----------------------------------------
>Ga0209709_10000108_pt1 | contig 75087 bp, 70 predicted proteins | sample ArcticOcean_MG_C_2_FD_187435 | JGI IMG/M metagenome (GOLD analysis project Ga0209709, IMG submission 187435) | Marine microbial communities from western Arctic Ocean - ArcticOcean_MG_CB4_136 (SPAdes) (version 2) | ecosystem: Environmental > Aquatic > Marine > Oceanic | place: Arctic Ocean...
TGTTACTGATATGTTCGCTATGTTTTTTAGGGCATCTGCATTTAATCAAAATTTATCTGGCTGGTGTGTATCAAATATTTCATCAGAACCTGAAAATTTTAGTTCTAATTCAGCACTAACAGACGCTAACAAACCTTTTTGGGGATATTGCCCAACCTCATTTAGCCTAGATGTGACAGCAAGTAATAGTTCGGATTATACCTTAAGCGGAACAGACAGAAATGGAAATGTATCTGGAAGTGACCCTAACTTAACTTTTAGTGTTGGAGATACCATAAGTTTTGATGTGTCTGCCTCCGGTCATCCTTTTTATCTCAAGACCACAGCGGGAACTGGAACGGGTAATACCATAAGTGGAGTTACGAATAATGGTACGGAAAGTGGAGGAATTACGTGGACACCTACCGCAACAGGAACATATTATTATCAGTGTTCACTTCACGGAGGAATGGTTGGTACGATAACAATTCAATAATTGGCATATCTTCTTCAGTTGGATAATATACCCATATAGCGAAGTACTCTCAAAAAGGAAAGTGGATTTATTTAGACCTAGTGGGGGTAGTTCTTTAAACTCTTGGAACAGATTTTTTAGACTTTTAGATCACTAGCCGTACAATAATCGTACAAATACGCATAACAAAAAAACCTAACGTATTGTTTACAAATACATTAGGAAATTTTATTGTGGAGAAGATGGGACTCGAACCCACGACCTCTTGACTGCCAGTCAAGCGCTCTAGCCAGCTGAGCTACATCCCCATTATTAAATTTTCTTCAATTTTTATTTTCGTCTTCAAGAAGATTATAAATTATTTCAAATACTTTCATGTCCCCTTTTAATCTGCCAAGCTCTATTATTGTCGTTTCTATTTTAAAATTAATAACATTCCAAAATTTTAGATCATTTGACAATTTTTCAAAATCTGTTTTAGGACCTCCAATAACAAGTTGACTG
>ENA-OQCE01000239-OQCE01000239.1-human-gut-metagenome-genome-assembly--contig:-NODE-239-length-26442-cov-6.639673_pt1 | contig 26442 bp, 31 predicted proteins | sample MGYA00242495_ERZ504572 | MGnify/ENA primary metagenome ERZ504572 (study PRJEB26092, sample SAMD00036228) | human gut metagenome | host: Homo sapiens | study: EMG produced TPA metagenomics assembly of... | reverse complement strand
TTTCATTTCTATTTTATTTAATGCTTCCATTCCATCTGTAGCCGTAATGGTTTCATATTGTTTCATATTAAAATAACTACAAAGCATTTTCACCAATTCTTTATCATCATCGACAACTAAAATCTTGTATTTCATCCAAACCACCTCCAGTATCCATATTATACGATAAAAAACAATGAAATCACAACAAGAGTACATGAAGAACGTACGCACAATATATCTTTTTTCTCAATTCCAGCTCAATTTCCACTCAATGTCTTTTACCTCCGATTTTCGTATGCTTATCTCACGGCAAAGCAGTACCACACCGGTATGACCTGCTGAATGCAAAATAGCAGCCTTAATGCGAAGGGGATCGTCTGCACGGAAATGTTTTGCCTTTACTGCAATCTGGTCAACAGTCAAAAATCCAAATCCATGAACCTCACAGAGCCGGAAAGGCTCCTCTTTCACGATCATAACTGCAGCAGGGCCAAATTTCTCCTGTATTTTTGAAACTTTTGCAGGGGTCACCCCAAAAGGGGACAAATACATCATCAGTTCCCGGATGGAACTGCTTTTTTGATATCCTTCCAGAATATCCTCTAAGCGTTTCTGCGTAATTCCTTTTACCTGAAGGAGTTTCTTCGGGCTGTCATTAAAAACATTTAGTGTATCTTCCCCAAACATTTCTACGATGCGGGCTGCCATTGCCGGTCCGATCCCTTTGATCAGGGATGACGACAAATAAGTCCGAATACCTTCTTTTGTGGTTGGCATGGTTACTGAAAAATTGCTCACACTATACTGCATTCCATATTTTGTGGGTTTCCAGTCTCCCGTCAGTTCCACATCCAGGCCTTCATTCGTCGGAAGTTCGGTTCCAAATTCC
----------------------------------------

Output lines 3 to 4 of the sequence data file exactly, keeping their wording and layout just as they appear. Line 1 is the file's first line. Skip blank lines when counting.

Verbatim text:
>ENA-OQCE01000239-OQCE01000239.1-human-gut-metagenome-genome-assembly--contig:-NODE-239-length-26442-cov-6.639673_pt1 | contig 26442 bp, 31 predicted proteins | sample MGYA00242495_ERZ504572 | MGnify/ENA primary metagenome ERZ504572 (study PRJEB26092, sample SAMD00036228) | human gut metagenome | host: Homo sapiens | study: EMG produced TPA metagenomics assembly of... | reverse complement strand
TTTCATTTCTATTTTATTTAATGCTTCCATTCCATCTGTAGCCGTAATGGTTTCATATTGTTTCATATTAAAATAACTACAAAGCATTTTCACCAATTCTTTATCATCATCGACAACTAAAATCTTGTATTTCATCCAAACCACCTCCAGTATCCATATTATACGATAAAAAACAATGAAATCACAACAAGAGTACATGAAGAACGTACGCACAATATATCTTTTTTCTCAATTCCAGCTCAATTTCCACTCAATGTCTTTTACCTCCGATTTTCGTATGCTTATCTCACGGCAAAGCAGTACCACACCGGTATGACCTGCTGAATGCAAAATAGCAGCCTTAATGCGAAGGGGATCGTCTGCACGGAAATGTTTTGCCTTTACTGCAATCTGGTCAACAGTCAAAAATCCAAATCCATGAACCTCACAGAGCCGGAAAGGCTCCTCTTTCACGATCATAACTGCAGCAGGGCCAAATTTCTCCTGTATTTTTGAAACTTTTGCAGGGGTCACCCCAAAAGGGGACAAATACATCATCAGTTCCCGGATGGAACTGCTTTTTTGATATCCTTCCAGAATATCCTCTAAGCGTTTCTGCGTAATTCCTTTTACCTGAAGGAGTTTCTTCGGGCTGTCATTAAAAACATTTAGTGTATCTTCCCCAAACATTTCTACGATGCGGGCTGCCATTGCCGGTCCGATCCCTTTGATCAGGGATGACGACAAATAAGTCCGAATACCTTCTTTTGTGGTTGGCATGGTTACTGAAAAATTGCTCACACTATACTGCATTCCATATTTTGTGGGTTTCCAGTCTCCCGTCAGTTCCACATCCAGGCCTTCATTCGTCGGAAGTTCGGTTCCAAATTCC